Thus on these four tests, compositions A and B showed a sharp rise in the arc-interruption time in successive tests after 320 amperes, whereas compositions C and D in accordance with the present invention gave arc-interruption times averaging only about 1.1 halfcycles or less over a much larger number of successive tests and at much higher amperage levels.

EXAMPLE II Tests of different compositions were made using apparatus as shown in FIG. 3. Such apparatus consists of a switch blade mounted to be swung about a fixed pivot 82 into and out of engagement with a pair of contact jaws 84. The blade was operated by an arm 83 which swung the switch blade 80 with a snap action between open and closed positions. A pair of arc quenching plates 86 were mounted closely beside the path of the blade 80. Such walls 86 were provided with notches 88 at the bottom to clear the switch jaws 84, and the walls extended beyond such jaws sufficiently to confine the are which formed betwen the blade and jaws as the switch was opened.

In test operations, the blade 80 was opened from the jaws 84 in a series of openings with the walls 86 composed of different test compositions, and observations were made of the efficiency of the wall compositions in extinguishing the are formed between the blade and the aws.

A test was made with walls of a composition E, composed of two parts melamine and one part polyethylene resin binder. Such components were mixed in dry powder state, and then hot-molded in the form of flat sheets. The walls 86 were cut from such sheets. For this test, the switch parts were connected to interrupt a circuit at 15 KV and 200 amperes. Although composition E in the walls 86 was effective at first to extinguish the arc, after three or four switch-openings, such walls 86 of composition E became so softened and deformed by the heat of the are that they physically interfered with the opening of the switch blade 80 and prevented continuation of the test.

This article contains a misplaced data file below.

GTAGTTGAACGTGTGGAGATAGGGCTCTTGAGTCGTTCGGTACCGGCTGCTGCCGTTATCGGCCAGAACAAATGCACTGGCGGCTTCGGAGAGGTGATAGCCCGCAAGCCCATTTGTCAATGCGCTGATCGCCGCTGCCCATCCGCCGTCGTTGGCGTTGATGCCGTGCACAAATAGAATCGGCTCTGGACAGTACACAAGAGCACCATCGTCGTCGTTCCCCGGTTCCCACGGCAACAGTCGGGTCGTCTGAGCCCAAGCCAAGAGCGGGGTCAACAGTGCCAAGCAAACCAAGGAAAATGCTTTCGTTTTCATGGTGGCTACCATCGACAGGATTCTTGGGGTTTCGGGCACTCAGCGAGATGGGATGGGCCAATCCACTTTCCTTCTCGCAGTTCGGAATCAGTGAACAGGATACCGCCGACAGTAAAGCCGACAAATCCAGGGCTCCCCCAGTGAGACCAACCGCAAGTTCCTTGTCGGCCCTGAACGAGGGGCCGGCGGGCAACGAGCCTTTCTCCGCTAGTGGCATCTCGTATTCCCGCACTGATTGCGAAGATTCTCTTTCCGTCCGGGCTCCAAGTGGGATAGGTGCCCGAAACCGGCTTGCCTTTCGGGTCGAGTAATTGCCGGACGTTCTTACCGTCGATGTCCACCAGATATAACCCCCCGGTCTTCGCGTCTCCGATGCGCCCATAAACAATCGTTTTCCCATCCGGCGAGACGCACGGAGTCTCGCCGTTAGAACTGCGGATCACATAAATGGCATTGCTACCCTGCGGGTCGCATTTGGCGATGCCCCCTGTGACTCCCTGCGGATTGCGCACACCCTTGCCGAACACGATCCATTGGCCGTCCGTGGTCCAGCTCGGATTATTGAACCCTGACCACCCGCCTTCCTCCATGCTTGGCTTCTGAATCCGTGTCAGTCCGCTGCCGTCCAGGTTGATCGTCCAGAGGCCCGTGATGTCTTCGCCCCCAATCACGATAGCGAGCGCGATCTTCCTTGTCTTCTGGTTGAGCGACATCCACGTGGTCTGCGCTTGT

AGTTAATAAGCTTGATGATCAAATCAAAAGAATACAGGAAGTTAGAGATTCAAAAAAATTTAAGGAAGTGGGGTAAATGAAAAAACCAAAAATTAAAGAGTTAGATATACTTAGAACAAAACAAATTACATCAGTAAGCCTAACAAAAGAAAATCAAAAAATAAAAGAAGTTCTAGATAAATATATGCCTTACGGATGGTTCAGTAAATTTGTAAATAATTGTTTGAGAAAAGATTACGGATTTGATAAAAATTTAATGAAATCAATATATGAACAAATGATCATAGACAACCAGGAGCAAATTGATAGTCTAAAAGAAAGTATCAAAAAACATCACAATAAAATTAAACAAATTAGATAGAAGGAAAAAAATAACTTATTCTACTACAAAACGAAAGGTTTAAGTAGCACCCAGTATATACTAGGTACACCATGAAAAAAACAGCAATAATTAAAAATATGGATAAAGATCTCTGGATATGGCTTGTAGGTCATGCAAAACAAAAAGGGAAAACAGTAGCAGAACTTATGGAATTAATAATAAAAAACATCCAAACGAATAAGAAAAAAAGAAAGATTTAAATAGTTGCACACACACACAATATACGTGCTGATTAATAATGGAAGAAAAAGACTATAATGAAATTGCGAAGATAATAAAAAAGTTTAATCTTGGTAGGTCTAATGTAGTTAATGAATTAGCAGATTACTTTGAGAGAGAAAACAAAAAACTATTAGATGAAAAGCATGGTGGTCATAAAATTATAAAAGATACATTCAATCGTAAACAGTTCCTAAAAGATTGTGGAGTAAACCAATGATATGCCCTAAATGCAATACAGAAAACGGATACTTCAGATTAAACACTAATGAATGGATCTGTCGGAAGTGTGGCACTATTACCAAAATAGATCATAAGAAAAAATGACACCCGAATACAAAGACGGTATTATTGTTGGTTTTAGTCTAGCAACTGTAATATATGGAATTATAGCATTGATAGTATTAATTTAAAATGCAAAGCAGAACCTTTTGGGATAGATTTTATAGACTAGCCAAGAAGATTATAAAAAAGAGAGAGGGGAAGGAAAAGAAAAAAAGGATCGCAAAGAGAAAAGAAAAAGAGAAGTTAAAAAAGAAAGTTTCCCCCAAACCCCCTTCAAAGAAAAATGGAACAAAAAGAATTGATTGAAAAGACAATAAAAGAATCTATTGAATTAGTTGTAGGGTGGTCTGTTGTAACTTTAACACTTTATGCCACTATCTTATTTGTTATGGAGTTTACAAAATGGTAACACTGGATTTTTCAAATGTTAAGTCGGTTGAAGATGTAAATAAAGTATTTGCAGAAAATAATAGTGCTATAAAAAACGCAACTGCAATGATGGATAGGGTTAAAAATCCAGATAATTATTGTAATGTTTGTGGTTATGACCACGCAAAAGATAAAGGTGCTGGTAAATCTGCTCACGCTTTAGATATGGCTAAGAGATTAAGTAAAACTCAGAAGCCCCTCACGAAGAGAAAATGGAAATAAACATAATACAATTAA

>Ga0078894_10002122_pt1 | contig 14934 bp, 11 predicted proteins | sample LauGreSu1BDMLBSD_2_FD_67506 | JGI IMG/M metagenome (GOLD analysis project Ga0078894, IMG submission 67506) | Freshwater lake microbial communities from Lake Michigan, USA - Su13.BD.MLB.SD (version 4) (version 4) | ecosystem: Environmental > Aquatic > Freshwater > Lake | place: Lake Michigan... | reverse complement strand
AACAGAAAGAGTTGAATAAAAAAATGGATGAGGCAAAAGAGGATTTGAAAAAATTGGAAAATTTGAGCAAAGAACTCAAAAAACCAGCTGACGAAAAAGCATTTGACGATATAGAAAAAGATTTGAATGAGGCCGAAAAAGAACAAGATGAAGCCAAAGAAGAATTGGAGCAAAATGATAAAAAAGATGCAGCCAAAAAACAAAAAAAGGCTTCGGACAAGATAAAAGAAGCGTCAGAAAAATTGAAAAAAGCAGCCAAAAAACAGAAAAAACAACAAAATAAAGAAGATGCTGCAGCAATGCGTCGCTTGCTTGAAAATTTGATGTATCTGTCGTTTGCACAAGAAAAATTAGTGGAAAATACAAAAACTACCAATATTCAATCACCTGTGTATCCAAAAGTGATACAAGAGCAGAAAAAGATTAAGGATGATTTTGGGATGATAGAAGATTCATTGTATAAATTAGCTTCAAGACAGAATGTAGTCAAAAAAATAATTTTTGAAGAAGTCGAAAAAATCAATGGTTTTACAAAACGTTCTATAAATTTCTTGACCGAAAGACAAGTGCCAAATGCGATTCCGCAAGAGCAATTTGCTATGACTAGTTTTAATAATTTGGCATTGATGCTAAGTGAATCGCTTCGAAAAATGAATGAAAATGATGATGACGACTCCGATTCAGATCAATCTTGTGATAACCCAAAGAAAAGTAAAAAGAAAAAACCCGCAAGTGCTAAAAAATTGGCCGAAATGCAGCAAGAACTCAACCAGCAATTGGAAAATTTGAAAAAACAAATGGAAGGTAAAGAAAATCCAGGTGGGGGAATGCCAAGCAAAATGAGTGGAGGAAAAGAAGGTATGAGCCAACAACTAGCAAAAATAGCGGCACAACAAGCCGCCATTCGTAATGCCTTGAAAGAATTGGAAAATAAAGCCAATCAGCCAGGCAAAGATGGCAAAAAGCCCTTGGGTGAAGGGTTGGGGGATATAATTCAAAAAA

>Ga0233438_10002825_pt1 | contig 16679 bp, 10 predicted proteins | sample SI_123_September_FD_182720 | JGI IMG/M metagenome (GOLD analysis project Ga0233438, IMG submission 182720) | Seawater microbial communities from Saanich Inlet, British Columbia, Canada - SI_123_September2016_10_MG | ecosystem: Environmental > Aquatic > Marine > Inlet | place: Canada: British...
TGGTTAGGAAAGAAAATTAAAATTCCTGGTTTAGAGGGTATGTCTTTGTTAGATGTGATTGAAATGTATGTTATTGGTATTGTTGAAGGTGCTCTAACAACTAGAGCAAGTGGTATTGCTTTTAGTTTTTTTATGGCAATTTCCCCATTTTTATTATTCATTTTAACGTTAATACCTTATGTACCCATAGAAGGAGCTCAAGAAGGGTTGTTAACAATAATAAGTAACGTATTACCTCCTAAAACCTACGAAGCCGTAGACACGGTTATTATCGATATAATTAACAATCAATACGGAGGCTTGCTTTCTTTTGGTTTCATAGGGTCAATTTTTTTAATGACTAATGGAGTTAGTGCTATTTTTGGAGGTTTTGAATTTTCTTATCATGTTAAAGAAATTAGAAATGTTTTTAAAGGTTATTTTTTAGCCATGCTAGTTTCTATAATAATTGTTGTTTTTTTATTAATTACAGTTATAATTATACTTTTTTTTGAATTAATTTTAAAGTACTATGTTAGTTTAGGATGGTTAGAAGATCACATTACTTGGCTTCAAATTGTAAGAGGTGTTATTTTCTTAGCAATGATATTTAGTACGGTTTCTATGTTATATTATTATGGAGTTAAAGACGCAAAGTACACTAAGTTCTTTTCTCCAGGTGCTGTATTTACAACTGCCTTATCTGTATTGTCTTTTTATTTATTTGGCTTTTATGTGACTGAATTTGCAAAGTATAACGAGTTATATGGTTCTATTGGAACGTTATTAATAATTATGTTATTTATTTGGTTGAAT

Another test was made with the same apparatus using walls of a composition F consisting of two parts melamine and'one part polyethylene resin binder (the same as composition E) and one part hydrated alumina. Again, the components were mixed dry and hot molded to form sheets from which the walls were fabricated. With walls 86 of such composition F, the arc was extinguished effectively during continuous repetitions of switch openings for more than 300 openings with no noticable softening or deformation of the walls. Tests were then made with the same walls at higher amperage, namely, at 300 amperes and I5 KV, and the walls of the Composition F were agan effective to extinguish the are formed between the blade 80 and the jaws 84 on a continuous succession of switch openings, without wall softening or deformation. Tests were then made at 22 KV and 200 amperes, and the walls of Composition F were again effective. Tests were then made at 15 KV and 400 amperes, and the walls of composition F were again effective to extinguish the arc in a continuous succession of switch openings. Thus, where composition E failed by softening and physical deformation within a few test openings, composition F in accordance with the present invention gave effective arc interruption and maintained its physical integrity throughout a number of tests with continuously repeated openings, at the same and higher power conditions, and for a total of several hundred switch openmgs.